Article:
So on the way to Boston, on Christmas Eve, the airport was pretty much deserted. Everyone had already gotten where they were going and late travelers like myself were rewarded with a whole aisle on the plane to themselves. The parking garage was full, and so was the overflow parking lot. But the good folks at McCarran airport found an extra dirt lot around the bend and let folks park there for free. A little shuttle van took us to the airport.
Spent the nights with my Dad and Sharon in New Salem — a non-existent little town in in central Massachusetts where they just bought a home. The town has only 400 or so people, and is actually the remnants of four other towns that were possessed and flooded back in the 30′s by the government to make Quabbin reservoir, which provides water to much of the state. When Quabbin gets low during a drought, you can still see the tip of the church steeple from the drowned town. My Dad loves stuff like that. He’s in his element out there.
Speaking of elements, the ground was covered in a sheath of ice like I haven’t seen in a long time. I was a-slippin’ and a-sliding all over the place as I tried to make my way from the car to the house and visa-versa. This didn’t stop us from visiting the rest of the family at Valley Farm. Good eats, good peeps, and a decent Yankee swap, to boot.
The flight home on December 26 was full. No more stretching across the seats and sleeping. I had received LOST Season One on DVD, and watched four episodes on the way home. I almost feel like there should be some kind of law against this, as the first four episodes feature about 20 flashbacks to the plane crash that sets the plot in motion. Every ten minutes my 17″ display would light up with screaming faces and oxygen masks dropping down, flying objects cracking heads, people getting sucked out the back of the plane at 30,000 feet where the tail had been torn off, and all manner of other airplane disaster mayhem. I think someone behind me may have had a heart attack, but I was too engrossed to really pay attention to that.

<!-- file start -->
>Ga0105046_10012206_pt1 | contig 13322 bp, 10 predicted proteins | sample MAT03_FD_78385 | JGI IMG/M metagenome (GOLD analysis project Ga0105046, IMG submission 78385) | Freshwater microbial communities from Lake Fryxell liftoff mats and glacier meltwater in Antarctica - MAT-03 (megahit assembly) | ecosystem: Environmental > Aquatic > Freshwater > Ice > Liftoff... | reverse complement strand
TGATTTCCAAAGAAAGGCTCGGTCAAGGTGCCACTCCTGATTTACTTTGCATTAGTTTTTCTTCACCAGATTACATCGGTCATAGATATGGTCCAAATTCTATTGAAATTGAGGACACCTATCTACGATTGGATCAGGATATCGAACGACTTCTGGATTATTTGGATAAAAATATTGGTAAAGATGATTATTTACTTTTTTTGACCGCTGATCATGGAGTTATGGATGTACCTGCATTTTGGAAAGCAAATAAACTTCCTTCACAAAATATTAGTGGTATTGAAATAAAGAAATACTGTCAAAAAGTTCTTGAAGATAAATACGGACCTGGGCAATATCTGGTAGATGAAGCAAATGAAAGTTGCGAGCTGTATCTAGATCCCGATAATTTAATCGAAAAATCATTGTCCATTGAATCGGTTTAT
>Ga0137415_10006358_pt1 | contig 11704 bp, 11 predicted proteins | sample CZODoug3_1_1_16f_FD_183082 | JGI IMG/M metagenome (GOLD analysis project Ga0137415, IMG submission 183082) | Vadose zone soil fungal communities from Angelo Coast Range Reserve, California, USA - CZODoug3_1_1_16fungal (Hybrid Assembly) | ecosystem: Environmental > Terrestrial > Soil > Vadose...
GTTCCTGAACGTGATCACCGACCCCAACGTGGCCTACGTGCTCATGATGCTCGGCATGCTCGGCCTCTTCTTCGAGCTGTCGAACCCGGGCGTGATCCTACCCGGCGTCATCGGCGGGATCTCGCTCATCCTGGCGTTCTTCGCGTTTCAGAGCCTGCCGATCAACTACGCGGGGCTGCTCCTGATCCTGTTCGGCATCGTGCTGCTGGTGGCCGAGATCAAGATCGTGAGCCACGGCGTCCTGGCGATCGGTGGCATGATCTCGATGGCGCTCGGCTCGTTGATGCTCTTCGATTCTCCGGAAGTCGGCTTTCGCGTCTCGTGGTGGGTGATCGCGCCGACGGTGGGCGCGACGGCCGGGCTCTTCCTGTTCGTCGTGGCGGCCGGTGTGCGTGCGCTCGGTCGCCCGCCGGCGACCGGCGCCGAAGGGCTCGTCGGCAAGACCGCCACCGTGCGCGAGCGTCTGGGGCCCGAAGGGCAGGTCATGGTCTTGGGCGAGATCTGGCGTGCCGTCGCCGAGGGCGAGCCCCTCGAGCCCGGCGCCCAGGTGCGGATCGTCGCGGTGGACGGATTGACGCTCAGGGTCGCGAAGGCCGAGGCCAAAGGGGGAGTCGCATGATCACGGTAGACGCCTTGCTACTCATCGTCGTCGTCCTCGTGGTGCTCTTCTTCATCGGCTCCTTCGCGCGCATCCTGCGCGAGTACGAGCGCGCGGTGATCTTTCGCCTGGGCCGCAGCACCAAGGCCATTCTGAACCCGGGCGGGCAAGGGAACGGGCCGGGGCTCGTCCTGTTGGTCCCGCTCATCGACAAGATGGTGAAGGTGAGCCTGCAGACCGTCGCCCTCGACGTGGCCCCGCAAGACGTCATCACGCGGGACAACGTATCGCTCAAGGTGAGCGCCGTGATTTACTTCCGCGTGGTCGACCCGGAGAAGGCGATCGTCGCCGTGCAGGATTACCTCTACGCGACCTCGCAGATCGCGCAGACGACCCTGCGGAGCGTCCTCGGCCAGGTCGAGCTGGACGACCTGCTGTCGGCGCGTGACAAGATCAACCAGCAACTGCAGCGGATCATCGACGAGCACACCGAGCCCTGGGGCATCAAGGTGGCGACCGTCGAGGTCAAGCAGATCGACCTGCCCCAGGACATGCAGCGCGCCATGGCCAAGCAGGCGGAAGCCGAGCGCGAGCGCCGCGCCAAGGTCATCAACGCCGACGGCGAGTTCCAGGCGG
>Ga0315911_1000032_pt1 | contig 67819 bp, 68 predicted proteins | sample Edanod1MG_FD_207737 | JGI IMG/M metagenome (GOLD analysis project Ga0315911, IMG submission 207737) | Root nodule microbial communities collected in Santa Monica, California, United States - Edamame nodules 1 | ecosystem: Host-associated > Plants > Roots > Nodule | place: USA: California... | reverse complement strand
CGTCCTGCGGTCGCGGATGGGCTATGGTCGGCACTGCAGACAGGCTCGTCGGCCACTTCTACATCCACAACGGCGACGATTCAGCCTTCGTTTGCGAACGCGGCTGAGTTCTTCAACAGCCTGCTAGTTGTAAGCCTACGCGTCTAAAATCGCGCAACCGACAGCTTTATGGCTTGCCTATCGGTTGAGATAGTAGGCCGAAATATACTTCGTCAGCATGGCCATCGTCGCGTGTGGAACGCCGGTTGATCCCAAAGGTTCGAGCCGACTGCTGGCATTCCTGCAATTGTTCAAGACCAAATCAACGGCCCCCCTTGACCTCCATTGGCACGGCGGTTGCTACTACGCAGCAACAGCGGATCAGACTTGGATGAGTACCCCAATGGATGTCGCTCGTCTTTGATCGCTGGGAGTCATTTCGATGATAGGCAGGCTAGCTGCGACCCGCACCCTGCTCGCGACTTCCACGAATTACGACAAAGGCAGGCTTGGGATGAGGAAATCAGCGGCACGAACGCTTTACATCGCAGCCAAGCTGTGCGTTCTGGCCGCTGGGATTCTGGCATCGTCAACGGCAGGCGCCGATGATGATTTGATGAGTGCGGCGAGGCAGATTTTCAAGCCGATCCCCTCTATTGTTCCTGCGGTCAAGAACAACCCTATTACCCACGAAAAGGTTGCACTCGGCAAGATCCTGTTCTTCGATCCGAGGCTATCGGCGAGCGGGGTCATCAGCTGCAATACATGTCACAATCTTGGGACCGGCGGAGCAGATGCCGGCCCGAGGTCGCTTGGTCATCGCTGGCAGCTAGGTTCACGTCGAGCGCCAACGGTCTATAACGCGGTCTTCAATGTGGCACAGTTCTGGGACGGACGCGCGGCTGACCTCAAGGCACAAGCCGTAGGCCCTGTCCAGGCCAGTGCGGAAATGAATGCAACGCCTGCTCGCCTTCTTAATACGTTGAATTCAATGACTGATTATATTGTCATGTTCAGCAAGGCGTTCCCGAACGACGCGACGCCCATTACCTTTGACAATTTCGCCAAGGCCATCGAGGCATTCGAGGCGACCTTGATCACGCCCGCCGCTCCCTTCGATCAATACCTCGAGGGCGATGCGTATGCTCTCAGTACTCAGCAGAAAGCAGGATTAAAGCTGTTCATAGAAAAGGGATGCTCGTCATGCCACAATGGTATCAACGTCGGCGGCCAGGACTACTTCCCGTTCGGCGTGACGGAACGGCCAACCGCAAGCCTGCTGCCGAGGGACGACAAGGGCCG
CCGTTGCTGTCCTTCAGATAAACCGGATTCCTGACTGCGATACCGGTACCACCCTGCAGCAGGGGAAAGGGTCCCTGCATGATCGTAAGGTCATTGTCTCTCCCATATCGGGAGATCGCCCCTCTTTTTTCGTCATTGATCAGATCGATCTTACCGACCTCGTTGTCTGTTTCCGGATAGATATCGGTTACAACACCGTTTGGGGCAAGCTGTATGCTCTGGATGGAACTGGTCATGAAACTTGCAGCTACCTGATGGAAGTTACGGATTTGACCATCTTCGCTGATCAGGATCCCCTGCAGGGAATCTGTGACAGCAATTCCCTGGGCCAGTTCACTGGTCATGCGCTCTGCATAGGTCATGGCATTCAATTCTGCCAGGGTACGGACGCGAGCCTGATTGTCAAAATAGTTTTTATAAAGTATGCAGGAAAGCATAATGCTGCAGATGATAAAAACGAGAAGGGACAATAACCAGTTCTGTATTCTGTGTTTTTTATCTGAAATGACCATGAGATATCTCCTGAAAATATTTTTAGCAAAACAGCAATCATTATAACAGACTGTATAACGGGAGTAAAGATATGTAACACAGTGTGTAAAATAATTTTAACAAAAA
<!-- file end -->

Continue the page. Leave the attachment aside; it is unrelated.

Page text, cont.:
Anyways, I realized how pitiful my life is last night: it’s the little things. When I got to the shuttle pick-up point at around 11:30 PM to take me back to my car at the overflow-overflow lot, there were well over a hundred people there waiting. Now, the little shuttle van can hold maybe 15 or so. And the van comes around about every 10 minutes. I didn’t bother pulling out my calculator to figure out that it would be precisely one long ass time before I got back to my car, which was really only half a mile away. I fidgeted in the line for a moment, then I walked upstairs and checked the taxi line, which was endless.
After fretting for another few minutes about waiting in line like a sheep, I decided to strike off on my own. I was going to be an urban trailblazer — a rebel against the oppression of sidewalk arrows and yellow guide ropes. I slung my backpack and walked right through that line of long-faced people, across the street, and into the wilderness. The wilderness consisted mainly of gravel ditches and jersey barriers, and a few busy roads without crosswalks. But my bravery and ingenuity were rewarded when ten grueling minutes later I arrived at my car, panting, sweating, but very much alive. Those suckers waiting in line at the airport probably hadn’t even moved. I almost hiked back to let them know.
And then I realized that was the most adventurous thing I’ve done in a month. And probably will be for the next month too. Ouch.
Merry Christmas, all!